We long for real change.

Author:Motswatswa, Kelebogile
Position:Around Africa: South Africa / Essay - Essay
 
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"The drums weep and the drums laugh."--Langston Hughes What do the results of the elections mean to young South Africans? In this essay, Kelebogile Motswatswa (below) articulates the hopes and fears of the country's youth.

The stakes for this election were high and if change is not implemented as promised in parties' manifestos, the growing frustration of South African citizens will only worsen and socio-political instability and unrest will ensue. We are no longer voting based on who freed us; we want real change and we want it now.

This is reflected in the dwindling support for the ANC and the growth in confidence in the EFF. But with the ANC now having to fight for its life and the EFF celebrating its growth, one wonders how much focus will be given to delivering on campaign promises.

In 1994, when South Africa was liberated from the heinous manacles of the Apartheid government, a sense ofhope and great expectation filled the atmosphere.

Black South Africans basked in the glory of their new-found suffrage--a dignifying right, albeit unfamiliar. They stood in long queues, eager to cast their votes for the ANC, a movement they believed would pave the way for them to realise their ambitions of having better employment opportunities and improved standards of living.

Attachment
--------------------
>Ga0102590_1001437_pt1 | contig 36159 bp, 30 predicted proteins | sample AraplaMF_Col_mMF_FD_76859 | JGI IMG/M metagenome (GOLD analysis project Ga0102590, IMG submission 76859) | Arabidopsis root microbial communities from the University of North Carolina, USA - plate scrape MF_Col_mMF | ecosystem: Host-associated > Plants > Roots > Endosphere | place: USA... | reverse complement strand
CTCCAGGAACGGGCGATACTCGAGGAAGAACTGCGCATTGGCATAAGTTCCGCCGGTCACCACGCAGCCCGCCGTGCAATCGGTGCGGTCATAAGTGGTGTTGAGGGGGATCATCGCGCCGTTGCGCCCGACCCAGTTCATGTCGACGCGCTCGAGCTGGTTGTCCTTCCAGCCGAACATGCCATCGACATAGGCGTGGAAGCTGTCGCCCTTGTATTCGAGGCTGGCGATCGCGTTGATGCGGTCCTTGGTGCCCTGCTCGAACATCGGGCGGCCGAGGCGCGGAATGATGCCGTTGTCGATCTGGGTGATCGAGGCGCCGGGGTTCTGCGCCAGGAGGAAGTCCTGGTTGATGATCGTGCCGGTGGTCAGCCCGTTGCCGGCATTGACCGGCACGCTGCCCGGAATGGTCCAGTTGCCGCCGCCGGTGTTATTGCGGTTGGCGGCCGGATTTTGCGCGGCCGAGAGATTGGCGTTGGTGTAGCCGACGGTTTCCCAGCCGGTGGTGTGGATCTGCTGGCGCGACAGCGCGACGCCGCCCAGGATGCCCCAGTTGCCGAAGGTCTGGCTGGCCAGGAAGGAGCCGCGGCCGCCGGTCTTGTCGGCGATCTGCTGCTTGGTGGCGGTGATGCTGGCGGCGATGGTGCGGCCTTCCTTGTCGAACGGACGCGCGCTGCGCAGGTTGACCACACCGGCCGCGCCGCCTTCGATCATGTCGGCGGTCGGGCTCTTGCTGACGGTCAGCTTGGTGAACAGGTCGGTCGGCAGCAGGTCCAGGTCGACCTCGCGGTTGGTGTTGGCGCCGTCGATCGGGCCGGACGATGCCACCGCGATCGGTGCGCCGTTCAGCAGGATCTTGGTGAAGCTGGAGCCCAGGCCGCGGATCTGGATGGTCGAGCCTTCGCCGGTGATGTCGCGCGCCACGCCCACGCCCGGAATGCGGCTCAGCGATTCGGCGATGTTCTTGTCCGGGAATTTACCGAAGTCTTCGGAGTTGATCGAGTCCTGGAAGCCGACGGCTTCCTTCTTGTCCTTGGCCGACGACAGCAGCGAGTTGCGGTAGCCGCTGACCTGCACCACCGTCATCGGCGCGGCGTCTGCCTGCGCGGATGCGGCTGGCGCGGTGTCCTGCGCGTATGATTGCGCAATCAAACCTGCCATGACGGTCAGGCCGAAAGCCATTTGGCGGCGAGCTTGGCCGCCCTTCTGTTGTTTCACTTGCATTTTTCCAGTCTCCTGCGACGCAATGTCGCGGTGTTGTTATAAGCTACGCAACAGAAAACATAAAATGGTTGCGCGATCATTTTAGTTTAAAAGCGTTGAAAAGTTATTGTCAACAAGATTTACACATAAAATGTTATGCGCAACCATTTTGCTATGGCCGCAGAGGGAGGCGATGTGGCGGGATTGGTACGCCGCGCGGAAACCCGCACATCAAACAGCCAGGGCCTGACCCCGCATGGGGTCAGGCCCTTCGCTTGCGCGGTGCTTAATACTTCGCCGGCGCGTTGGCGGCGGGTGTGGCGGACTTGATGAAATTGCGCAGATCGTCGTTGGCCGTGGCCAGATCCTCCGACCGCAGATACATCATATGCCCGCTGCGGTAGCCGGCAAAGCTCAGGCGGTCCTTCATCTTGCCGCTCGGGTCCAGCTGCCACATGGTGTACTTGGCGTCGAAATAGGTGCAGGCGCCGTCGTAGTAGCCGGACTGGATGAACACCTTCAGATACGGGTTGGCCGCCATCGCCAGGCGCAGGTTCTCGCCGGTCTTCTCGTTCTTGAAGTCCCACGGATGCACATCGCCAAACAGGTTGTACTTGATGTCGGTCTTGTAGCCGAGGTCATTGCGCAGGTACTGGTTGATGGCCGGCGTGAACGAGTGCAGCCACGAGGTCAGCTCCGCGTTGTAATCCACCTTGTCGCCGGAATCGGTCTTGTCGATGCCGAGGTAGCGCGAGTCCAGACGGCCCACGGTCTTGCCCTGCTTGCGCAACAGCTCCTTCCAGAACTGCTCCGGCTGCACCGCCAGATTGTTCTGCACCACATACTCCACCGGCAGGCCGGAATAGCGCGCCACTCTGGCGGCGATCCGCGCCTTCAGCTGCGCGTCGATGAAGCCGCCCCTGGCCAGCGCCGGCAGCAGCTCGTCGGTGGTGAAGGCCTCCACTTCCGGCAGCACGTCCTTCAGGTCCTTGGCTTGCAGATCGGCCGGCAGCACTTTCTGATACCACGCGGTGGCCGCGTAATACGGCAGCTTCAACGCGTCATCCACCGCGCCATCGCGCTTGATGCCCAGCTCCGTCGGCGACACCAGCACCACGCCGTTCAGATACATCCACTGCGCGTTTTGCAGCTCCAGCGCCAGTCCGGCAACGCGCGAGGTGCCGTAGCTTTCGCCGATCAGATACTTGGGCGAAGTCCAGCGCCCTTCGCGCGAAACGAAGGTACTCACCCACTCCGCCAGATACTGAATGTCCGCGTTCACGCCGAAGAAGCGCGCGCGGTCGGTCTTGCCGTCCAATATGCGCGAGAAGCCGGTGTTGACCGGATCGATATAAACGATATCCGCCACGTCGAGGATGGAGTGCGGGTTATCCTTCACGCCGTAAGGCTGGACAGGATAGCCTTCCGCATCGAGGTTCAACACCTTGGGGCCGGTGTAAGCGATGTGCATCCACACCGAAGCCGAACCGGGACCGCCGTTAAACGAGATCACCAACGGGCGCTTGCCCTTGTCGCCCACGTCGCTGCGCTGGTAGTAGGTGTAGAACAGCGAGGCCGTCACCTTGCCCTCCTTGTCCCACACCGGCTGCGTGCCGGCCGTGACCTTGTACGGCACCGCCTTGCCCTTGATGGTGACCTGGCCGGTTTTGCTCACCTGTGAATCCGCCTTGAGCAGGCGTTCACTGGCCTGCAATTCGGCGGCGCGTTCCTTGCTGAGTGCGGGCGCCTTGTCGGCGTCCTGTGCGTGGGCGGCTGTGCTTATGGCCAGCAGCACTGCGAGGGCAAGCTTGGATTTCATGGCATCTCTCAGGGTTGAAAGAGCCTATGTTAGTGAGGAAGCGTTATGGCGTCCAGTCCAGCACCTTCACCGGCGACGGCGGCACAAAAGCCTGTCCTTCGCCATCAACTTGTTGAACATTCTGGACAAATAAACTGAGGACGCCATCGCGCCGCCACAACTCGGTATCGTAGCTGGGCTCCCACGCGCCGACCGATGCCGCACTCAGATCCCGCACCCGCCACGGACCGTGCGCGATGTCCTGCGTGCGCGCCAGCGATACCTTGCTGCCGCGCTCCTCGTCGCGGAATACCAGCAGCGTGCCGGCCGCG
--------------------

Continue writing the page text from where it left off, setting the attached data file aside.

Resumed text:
The dawn of the new democratic dispensation was accompanied by a fervent belief that the new ruling party would eradicate many of the systemic and institutional injustices that Apartheid had meted out against Black South Africans.

When the ANC transitioned from a socio-political movement to a ruling party in 1994, it was faced with the mammoth task of effacing three centuries of Apartheid and colonialism; objectively speaking, the ANC did what it could and it would be remiss to say the movement-turned-governing-party never brought about significant changes. While it is true that the ANC have let the majority down in many ways, the interventions they implemented after their first election had a significant impact on the livelihoods of marginalised South Africans.

The introduction of the social grants system, for example, lilted many from poverty; even though the sustainability of the system is rather questionable, it was a necessary intervention while more long-term and sustainable solutions to under-employment and joblessness were being found.

Moreover, there was an improvement on access to public services and education, and the economy showed positive growth. As noted by News24...

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